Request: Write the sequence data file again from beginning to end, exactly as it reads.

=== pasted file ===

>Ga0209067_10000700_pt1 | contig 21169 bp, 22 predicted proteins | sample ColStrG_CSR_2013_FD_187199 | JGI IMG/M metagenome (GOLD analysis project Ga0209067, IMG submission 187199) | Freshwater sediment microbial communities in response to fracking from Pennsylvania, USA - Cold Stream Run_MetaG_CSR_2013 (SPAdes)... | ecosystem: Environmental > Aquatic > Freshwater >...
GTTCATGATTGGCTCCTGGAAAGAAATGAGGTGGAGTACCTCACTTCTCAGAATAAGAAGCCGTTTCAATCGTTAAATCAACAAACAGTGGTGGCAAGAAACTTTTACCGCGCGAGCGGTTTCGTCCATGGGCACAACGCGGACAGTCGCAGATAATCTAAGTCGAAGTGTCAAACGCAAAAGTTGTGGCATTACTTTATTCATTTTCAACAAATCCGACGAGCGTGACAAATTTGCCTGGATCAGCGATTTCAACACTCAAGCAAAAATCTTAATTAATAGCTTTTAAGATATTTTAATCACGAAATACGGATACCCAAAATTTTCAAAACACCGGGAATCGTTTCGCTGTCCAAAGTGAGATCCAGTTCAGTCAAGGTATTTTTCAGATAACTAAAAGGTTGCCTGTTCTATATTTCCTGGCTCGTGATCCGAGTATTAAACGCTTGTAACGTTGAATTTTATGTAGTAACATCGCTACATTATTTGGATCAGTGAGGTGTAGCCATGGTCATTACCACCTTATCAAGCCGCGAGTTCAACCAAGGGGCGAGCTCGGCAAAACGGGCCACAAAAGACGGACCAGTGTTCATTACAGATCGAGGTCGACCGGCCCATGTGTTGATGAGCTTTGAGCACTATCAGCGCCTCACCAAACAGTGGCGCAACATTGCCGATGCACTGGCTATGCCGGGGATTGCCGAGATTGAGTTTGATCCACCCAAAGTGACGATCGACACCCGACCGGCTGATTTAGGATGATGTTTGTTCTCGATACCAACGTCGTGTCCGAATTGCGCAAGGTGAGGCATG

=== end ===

>Ga0209067_10000700_pt1 | contig 21169 bp, 22 predicted proteins | sample ColStrG_CSR_2013_FD_187199 | JGI IMG/M metagenome (GOLD analysis project Ga0209067, IMG submission 187199) | Freshwater sediment microbial communities in response to fracking from Pennsylvania, USA - Cold Stream Run_MetaG_CSR_2013 (SPAdes)... | ecosystem: Environmental > Aquatic > Freshwater >...
GTTCATGATTGGCTCCTGGAAAGAAATGAGGTGGAGTACCTCACTTCTCAGAATAAGAAGCCGTTTCAATCGTTAAATCAACAAACAGTGGTGGCAAGAAACTTTTACCGCGCGAGCGGTTTCGTCCATGGGCACAACGCGGACAGTCGCAGATAATCTAAGTCGAAGTGTCAAACGCAAAAGTTGTGGCATTACTTTATTCATTTTCAACAAATCCGACGAGCGTGACAAATTTGCCTGGATCAGCGATTTCAACACTCAAGCAAAAATCTTAATTAATAGCTTTTAAGATATTTTAATCACGAAATACGGATACCCAAAATTTTCAAAACACCGGGAATCGTTTCGCTGTCCAAAGTGAGATCCAGTTCAGTCAAGGTATTTTTCAGATAACTAAAAGGTTGCCTGTTCTATATTTCCTGGCTCGTGATCCGAGTATTAAACGCTTGTAACGTTGAATTTTATGTAGTAACATCGCTACATTATTTGGATCAGTGAGGTGTAGCCATGGTCATTACCACCTTATCAAGCCGCGAGTTCAACCAAGGGGCGAGCTCGGCAAAACGGGCCACAAAAGACGGACCAGTGTTCATTACAGATCGAGGTCGACCGGCCCATGTGTTGATGAGCTTTGAGCACTATCAGCGCCTCACCAAACAGTGGCGCAACATTGCCGATGCACTGGCTATGCCGGGGATTGCCGAGATTGAGTTTGATCCACCCAAAGTGACGATCGACACCCGACCGGCTGATTTAGGATGATGTTTGTTCTCGATACCAACGTCGTGTCCGAATTGCGCAAGGTGAGGCATG